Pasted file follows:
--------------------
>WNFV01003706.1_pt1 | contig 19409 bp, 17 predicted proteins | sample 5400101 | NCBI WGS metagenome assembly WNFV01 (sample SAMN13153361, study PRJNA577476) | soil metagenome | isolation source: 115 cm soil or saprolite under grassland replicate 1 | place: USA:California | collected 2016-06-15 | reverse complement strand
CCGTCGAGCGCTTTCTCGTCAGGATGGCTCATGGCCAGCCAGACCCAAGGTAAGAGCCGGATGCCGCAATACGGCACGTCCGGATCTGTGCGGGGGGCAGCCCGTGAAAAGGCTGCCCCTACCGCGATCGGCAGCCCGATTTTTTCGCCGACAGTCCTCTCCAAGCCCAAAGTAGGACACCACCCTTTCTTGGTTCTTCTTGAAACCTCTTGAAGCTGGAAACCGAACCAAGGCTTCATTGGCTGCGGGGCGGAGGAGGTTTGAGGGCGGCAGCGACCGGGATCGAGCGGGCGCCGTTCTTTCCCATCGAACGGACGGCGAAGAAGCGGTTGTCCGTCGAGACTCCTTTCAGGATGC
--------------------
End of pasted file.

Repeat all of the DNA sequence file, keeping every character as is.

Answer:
>WNFV01003706.1_pt1 | contig 19409 bp, 17 predicted proteins | sample 5400101 | NCBI WGS metagenome assembly WNFV01 (sample SAMN13153361, study PRJNA577476) | soil metagenome | isolation source: 115 cm soil or saprolite under grassland replicate 1 | place: USA:California | collected 2016-06-15 | reverse complement strand
CCGTCGAGCGCTTTCTCGTCAGGATGGCTCATGGCCAGCCAGACCCAAGGTAAGAGCCGGATGCCGCAATACGGCACGTCCGGATCTGTGCGGGGGGCAGCCCGTGAAAAGGCTGCCCCTACCGCGATCGGCAGCCCGATTTTTTCGCCGACAGTCCTCTCCAAGCCCAAAGTAGGACACCACCCTTTCTTGGTTCTTCTTGAAACCTCTTGAAGCTGGAAACCGAACCAAGGCTTCATTGGCTGCGGGGCGGAGGAGGTTTGAGGGCGGCAGCGACCGGGATCGAGCGGGCGCCGTTCTTTCCCATCGAACGGACGGCGAAGAAGCGGTTGTCCGTCGAGACTCCTTTCAGGATGC